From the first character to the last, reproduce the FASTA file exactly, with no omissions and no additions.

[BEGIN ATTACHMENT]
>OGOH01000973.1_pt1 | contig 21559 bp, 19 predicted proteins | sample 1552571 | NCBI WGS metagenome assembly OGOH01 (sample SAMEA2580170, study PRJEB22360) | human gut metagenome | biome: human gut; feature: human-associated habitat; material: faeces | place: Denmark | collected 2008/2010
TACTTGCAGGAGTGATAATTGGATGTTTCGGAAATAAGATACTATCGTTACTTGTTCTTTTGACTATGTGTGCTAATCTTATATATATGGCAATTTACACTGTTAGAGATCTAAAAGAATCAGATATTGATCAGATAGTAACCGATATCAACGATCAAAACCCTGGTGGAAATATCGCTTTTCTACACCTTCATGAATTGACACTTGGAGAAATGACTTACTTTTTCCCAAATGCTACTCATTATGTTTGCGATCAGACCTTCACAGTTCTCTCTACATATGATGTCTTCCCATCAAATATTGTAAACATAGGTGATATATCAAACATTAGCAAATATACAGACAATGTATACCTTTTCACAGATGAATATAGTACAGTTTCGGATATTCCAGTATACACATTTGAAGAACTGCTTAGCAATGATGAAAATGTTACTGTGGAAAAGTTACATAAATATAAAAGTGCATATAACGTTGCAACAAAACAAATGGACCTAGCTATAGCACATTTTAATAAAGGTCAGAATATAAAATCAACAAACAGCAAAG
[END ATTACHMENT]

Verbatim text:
>OGOH01000973.1_pt1 | contig 21559 bp, 19 predicted proteins | sample 1552571 | NCBI WGS metagenome assembly OGOH01 (sample SAMEA2580170, study PRJEB22360) | human gut metagenome | biome: human gut; feature: human-associated habitat; material: faeces | place: Denmark | collected 2008/2010
TACTTGCAGGAGTGATAATTGGATGTTTCGGAAATAAGATACTATCGTTACTTGTTCTTTTGACTATGTGTGCTAATCTTATATATATGGCAATTTACACTGTTAGAGATCTAAAAGAATCAGATATTGATCAGATAGTAACCGATATCAACGATCAAAACCCTGGTGGAAATATCGCTTTTCTACACCTTCATGAATTGACACTTGGAGAAATGACTTACTTTTTCCCAAATGCTACTCATTATGTTTGCGATCAGACCTTCACAGTTCTCTCTACATATGATGTCTTCCCATCAAATATTGTAAACATAGGTGATATATCAAACATTAGCAAATATACAGACAATGTATACCTTTTCACAGATGAATATAGTACAGTTTCGGATATTCCAGTATACACATTTGAAGAACTGCTTAGCAATGATGAAAATGTTACTGTGGAAAAGTTACATAAATATAAAAGTGCATATAACGTTGCAACAAAACAAATGGACCTAGCTATAGCACATTTTAATAAAGGTCAGAATATAAAATCAACAAACAGCAAAG